Leading Chinese automaker BYD claims completely autonomous driving (AD) is ‘basically impossible’, and that the automation technology would better serve streamlining manufacturing processes.

Translated from Mandarin by CNBC, BYD spokesperson Li Yunfei said “We think self-driving tech that’s fully separated from humans is very, very far away, and basically impossible.”

2023 BYD Atto 3 models are currently equipped with advanced driver assistance systems (ADAS) including autonomous emergency braking (AEB), lane-keep assist, and adaptive cruise control with stop/go, but there don’t appear to be plans to incorporate autonomous driving in the BYD range.

“There may be many industries and businesses that invest a lot of money on this [tech], and after investing for many years it will prove it leads nowhere,” Mr Li told reporters at the Shanghai auto show.

“When we think about [self-driving tech] from all aspects, from human psychological safety needs, from ethics, from regulation, from technology — including application in this industry — we haven’t figured out [the logic] and we think it is probably a false proposition,” he added.

Almost every major automaker has a focus on developing intelligent technology to support autonomous driving, but BYD is not alone in expressing its doubts on the plausibility of fully autonomous – i.e. Level 5 – technology.

Despite Mercedes-Benz having one of the most advanced ADAS systems on the market, with Level 2 autonomous driving systems across its range and the S-Class being offered with Level 3 autonomous technology in Germany, CEO Ola Kallenius said “I think we will surely be deep into the [20]30s before the whole world goes to that (self-driving tech).”

Volvo global chief Jim Rowan made it clear that Volvo will focus on enhancing ADAS in its vehicles as he believes, “regulation will be the barrier towards full adoption of full autonomous driving more than technology will.”

Even Apple’s long-awaited car, originally said to be free from pedals or a steering wheel, will reportedly go without self-driving technology.

Volkswagen brand CEO Thomas Schäfer, however, believes the brand is on track to make autonomous driving mainstream by the end of the decade.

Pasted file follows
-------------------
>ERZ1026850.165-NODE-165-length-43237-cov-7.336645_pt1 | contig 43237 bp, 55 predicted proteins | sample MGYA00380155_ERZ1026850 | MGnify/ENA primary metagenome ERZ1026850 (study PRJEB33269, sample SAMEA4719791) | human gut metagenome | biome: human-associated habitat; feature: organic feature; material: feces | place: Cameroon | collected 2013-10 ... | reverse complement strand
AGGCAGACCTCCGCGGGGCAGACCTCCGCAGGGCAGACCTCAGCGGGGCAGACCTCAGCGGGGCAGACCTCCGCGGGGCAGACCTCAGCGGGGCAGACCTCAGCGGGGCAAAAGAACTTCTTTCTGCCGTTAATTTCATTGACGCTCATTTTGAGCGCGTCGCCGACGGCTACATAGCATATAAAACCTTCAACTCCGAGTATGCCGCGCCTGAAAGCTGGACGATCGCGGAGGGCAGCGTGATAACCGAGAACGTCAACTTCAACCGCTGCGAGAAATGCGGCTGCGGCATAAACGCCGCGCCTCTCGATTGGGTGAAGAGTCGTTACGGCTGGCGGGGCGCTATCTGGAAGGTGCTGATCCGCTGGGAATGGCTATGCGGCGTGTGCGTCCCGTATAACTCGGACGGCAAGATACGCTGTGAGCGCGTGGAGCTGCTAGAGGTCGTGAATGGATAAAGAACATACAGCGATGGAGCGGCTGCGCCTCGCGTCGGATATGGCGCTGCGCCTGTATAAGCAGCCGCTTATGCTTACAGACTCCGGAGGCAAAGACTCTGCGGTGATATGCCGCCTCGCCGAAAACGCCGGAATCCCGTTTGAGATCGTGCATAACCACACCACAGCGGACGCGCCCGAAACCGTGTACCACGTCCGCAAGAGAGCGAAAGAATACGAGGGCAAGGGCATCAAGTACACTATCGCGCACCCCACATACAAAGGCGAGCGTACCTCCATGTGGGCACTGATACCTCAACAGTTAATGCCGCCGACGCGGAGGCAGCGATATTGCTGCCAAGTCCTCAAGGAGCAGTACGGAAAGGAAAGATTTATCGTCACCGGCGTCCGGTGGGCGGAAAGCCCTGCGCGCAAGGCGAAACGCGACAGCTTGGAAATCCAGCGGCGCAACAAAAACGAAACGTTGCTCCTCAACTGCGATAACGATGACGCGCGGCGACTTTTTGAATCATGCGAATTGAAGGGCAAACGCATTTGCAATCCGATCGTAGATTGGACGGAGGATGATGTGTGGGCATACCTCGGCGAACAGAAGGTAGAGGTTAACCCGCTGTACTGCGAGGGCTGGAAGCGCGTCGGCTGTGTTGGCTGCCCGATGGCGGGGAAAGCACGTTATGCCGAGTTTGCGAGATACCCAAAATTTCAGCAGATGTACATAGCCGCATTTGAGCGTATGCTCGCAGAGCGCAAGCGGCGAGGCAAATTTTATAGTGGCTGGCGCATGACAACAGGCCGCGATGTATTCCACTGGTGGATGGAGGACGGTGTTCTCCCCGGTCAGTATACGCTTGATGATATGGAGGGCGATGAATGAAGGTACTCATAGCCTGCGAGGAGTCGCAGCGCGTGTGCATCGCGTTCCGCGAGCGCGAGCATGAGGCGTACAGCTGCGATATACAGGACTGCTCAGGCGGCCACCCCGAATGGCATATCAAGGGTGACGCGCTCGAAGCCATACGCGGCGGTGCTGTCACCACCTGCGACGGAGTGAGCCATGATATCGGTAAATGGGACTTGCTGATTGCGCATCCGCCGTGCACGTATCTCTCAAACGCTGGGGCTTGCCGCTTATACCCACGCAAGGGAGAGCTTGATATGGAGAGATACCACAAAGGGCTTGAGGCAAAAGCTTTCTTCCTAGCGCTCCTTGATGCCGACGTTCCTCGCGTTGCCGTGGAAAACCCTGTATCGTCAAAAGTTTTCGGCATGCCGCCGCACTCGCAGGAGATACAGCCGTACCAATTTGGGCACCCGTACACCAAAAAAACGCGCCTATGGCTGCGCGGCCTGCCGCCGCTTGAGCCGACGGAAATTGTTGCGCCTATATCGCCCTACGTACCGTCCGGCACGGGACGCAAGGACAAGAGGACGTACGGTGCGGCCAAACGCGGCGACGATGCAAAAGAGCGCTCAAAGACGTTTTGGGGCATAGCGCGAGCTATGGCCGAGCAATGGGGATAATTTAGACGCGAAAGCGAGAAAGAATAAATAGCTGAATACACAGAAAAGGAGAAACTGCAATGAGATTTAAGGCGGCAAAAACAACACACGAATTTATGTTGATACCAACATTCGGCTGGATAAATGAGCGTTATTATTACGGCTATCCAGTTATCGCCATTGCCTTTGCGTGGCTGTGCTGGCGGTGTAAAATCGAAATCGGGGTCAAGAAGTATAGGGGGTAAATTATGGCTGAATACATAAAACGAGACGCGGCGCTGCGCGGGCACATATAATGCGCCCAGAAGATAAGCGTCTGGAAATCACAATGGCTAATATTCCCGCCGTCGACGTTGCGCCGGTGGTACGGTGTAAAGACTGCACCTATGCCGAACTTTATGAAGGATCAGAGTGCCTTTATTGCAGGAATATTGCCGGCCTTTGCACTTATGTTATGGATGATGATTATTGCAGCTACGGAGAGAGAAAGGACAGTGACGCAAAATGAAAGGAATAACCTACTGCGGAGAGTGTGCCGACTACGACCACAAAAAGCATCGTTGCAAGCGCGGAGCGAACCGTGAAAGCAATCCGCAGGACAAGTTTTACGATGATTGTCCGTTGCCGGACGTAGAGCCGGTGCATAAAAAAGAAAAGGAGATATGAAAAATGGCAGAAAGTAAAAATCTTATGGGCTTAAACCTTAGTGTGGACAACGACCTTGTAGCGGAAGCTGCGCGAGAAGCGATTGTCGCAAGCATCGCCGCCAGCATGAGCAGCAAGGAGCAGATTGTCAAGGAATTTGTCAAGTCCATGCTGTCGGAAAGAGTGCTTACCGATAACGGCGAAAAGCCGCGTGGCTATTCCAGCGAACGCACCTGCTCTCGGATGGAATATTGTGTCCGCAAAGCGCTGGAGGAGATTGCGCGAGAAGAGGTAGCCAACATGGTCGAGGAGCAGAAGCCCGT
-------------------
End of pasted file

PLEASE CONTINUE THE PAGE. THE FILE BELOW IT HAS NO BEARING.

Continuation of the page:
Mr Schäfer did agree that there will be legal roadblocks, saying: “There’s always the need to prove that the system drives better than a human. The legislation for it is enormous. It’s totally different from country to country.”

For example, Mercedes-Benz is liable for any accidents caused when its Level 3 Drive Pilot system is engaged, regardless of whether the driver is paying attention or not.

Tesla, arguably the loudest advocate for AD technology, has been fighting what seems like constant legal battles surrounding its autonomous driving technology.

Elon Musk says Tesla vehicles will soon achieve full self-driving autonomy and will “be able to show to regulators that the car is safer, much more so, than the average human”.

Tesla is yet to receive regulatory approval for its systems, but as Musk says, “we’ve got to prove it to regulators and get the regulatory approvals, which is outside of our control.”

The California Department of Motor Vehicles has been vocal about what it says are misleading statements that have been made by Tesla about its current Autopilot and Full Self-Driving Level 2 systems.

Additionally, Tesla is reportedly the subject of a criminal investigation from the U.S. Department of Justice investigating more than a dozen crashes where Tesla’s Autopilot system was active.

Not hindered by its lack of AD technology, BYD is the leading domestic car manufacturer in China, accounting for 40 per cent of the “new energy vehicles” — plug-in hybrids and pure EVs — in China.

For the first time in 40 years, a domestic brand has topped local sales, with BYD outselling Volkswagen in the first quarter of 2023.

The company has been steadily growing its presence in Europe and Asia, and began selling cars in Australia last year.

Eilidh McNaughton
Eilidh McNaughton is a Contributor at CarExpert.
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